HGEC 610 Earth Observation and Modeling

Prerequisite, PHYS 520. Students are introduced to different Earth observing sensors, satellite platforms and Earth modeling systems. The usage of these modern systems provides critical information for climate and global changes, and applications to hazards. Specifics for instruments and satellite platforms, and the corresponding parameters obtained from remote sensing, will be discussed. Observing of the Earth systems applications for these instruments will be discussed. Infrastructure support and satellite data bases, algorithms and methods for accessing the data will also be discussed. The course will cover data systems, their evolution and understanding and what information observational and modeling data provide for Earth system, climate and hazards. Includes discussion of current efforts by agencies such as NASA and NOAA, international agencies and others to provide integrated data gathering and dissemination systems, such as the NASA DAACs, GEOSS, etc. (Offered spring semester.) 3 credits.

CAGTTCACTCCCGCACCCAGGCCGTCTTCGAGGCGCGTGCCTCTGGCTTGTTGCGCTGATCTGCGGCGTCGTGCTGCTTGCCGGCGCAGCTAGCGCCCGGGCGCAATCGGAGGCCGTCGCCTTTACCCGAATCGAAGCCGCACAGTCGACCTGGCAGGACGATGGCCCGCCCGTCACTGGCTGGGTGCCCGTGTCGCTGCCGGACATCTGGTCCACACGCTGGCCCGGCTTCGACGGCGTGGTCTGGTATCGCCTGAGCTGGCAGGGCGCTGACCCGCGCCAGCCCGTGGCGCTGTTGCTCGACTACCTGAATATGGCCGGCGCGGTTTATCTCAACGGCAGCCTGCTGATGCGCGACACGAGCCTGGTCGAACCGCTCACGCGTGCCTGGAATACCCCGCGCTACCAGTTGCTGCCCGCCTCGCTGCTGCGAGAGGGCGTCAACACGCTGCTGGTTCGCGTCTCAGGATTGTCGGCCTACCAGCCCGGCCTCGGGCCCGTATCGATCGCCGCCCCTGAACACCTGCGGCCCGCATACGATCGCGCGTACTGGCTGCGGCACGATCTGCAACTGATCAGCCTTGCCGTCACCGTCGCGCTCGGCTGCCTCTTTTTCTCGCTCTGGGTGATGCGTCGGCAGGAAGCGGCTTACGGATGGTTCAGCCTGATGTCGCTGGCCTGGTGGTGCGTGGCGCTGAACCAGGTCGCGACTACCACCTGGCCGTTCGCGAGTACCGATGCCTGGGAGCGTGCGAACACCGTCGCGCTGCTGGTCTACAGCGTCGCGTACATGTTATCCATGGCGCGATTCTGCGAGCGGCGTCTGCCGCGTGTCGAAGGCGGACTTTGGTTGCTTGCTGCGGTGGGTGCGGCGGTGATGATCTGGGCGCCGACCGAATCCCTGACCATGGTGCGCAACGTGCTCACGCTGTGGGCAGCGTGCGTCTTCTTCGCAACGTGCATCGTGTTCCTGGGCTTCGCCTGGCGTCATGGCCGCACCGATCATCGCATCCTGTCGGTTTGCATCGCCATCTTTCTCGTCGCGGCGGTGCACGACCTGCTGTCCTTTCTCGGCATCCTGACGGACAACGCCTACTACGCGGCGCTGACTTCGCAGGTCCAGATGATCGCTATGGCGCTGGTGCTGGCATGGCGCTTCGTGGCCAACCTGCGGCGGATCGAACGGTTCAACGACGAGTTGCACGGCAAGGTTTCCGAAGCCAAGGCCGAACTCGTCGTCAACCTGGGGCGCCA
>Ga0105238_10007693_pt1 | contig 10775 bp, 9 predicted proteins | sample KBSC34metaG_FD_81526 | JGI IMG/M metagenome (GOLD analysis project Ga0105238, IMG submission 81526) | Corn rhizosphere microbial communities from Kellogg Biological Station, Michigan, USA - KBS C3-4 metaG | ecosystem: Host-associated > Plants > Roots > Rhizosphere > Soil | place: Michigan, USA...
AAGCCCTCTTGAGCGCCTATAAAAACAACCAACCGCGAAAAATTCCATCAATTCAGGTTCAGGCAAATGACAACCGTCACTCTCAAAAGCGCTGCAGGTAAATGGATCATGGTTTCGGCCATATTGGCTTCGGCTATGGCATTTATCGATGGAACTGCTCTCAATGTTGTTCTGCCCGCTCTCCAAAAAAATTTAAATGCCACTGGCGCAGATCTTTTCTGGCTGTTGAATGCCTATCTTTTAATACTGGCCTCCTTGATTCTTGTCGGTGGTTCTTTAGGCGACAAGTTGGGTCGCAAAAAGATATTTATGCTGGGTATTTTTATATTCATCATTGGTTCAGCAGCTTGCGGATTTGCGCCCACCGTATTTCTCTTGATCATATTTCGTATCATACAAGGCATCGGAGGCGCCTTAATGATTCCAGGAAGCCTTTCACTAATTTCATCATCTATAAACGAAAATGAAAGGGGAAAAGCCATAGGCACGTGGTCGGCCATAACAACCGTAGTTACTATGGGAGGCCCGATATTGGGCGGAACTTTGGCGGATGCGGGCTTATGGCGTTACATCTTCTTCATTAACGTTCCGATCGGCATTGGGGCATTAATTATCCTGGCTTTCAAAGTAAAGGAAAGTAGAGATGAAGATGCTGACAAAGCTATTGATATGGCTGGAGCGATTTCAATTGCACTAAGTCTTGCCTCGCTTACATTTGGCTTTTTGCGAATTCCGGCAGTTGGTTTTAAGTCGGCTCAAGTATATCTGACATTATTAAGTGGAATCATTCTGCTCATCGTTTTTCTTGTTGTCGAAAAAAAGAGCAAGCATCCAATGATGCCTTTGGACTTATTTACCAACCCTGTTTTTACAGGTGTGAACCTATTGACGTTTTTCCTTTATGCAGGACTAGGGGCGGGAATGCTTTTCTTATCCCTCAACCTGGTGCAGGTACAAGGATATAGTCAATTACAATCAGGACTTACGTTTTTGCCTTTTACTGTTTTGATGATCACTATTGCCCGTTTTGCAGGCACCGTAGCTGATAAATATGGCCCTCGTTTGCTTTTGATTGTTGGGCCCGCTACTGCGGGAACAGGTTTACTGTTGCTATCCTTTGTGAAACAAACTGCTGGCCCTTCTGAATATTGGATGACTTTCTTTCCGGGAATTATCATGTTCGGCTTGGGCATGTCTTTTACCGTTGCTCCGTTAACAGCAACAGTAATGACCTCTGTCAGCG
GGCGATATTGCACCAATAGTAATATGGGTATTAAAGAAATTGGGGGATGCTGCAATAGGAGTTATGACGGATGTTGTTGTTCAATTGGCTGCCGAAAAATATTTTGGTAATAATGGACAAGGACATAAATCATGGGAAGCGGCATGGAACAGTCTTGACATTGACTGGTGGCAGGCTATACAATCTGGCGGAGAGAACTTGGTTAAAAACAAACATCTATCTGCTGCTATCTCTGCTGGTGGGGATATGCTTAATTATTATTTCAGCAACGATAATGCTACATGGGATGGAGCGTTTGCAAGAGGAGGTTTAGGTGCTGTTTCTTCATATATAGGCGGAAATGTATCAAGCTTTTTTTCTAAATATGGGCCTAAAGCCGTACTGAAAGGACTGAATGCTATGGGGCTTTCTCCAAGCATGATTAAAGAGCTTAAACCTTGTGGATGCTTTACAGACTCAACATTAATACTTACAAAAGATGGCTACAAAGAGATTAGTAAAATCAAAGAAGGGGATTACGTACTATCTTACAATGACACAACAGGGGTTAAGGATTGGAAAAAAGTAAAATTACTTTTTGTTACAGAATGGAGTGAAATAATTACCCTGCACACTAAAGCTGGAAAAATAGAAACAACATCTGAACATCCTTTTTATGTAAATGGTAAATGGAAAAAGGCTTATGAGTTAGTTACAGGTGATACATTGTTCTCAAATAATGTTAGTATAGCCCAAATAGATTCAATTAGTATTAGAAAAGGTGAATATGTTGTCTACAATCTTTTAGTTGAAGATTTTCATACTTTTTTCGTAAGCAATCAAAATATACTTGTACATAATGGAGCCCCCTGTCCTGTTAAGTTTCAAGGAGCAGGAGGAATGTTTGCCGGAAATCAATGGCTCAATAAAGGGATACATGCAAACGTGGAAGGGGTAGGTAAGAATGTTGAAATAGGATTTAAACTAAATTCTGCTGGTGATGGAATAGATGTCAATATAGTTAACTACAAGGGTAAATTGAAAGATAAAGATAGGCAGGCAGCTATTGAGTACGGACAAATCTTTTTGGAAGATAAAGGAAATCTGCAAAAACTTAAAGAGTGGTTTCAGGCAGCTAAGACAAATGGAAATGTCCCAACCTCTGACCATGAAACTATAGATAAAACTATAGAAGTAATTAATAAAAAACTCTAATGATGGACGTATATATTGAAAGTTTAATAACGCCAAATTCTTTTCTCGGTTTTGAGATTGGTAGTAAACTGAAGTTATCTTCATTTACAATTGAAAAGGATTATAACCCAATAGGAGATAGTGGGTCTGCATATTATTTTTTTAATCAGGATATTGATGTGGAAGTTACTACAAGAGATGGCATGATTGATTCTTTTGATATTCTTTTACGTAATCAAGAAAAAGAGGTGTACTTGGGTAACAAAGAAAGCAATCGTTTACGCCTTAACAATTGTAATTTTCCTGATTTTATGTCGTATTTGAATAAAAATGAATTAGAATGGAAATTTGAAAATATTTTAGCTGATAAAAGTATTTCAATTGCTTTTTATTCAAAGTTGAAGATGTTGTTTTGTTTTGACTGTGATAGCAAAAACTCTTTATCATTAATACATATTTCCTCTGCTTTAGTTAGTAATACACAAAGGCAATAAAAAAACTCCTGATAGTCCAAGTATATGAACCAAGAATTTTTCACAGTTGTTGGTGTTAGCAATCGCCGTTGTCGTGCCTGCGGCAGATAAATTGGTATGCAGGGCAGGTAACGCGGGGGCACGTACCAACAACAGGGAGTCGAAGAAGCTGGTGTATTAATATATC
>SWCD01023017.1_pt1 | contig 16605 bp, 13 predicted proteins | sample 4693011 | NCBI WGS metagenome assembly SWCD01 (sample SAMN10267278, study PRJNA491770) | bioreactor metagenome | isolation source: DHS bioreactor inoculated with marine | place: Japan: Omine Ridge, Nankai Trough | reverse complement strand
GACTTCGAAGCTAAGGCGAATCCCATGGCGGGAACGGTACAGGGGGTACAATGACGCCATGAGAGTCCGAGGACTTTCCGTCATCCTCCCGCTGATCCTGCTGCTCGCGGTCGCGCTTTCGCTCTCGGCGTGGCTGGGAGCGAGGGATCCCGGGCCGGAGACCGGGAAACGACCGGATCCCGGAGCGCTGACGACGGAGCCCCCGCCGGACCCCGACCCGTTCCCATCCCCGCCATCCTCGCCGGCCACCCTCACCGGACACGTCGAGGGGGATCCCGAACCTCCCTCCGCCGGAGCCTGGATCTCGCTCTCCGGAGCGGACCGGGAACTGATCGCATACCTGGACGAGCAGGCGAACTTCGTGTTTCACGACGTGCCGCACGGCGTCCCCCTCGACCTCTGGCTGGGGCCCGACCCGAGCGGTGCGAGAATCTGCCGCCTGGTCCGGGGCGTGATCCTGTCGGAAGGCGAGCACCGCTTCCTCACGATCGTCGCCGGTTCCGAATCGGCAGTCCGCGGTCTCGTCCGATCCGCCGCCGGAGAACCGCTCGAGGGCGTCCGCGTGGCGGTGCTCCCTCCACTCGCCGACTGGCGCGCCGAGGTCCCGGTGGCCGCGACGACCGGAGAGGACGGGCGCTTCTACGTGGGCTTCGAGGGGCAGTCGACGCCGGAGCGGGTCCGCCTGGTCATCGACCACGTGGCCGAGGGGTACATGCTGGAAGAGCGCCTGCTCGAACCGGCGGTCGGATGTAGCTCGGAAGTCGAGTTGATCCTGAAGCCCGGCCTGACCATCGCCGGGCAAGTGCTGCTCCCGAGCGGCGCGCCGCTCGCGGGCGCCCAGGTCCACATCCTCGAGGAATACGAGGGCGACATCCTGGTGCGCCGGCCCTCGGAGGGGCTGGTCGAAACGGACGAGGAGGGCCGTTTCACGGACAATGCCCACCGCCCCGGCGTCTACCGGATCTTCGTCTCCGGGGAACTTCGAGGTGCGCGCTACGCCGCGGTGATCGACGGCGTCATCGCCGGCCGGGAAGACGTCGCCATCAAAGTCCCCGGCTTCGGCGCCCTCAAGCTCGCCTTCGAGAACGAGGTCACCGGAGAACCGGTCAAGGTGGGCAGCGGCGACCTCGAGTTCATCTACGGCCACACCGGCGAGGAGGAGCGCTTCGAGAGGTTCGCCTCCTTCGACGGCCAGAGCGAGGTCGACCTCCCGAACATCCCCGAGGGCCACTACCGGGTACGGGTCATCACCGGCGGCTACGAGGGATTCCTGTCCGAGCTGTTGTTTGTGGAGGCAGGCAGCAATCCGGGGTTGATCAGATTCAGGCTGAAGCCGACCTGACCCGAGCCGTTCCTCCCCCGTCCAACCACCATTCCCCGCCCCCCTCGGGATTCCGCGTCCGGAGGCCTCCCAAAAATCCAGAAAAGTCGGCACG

HGEC 630 Meteorology, Weather and Climate

Prerequisites, PHYS 520, HGEC 540. This course will emphasize the atmospheric environment by conveying meteorological concepts in a visual and practical manner with a thorough background on basic meteorology. Topics of the course will include global warming, ozone depletion, El-Niño, and weather events such as devastating fires associated with Santa Ana winds. (Offered fall semester.) 3 credits.

HGEC 640 Environmental Impact Assessment

Prerequisites, HGEC 510, and either ENV 101, or 112, or consent of instructor. This course will provide a general overview for the need of EIA, identify, predict and evaluate the potential biological, physical, social, and health effects of projects and other development actions. (Offered fall semester, alternate years.) 3 credits.

HGEC 650 Remote Sensing of the Environment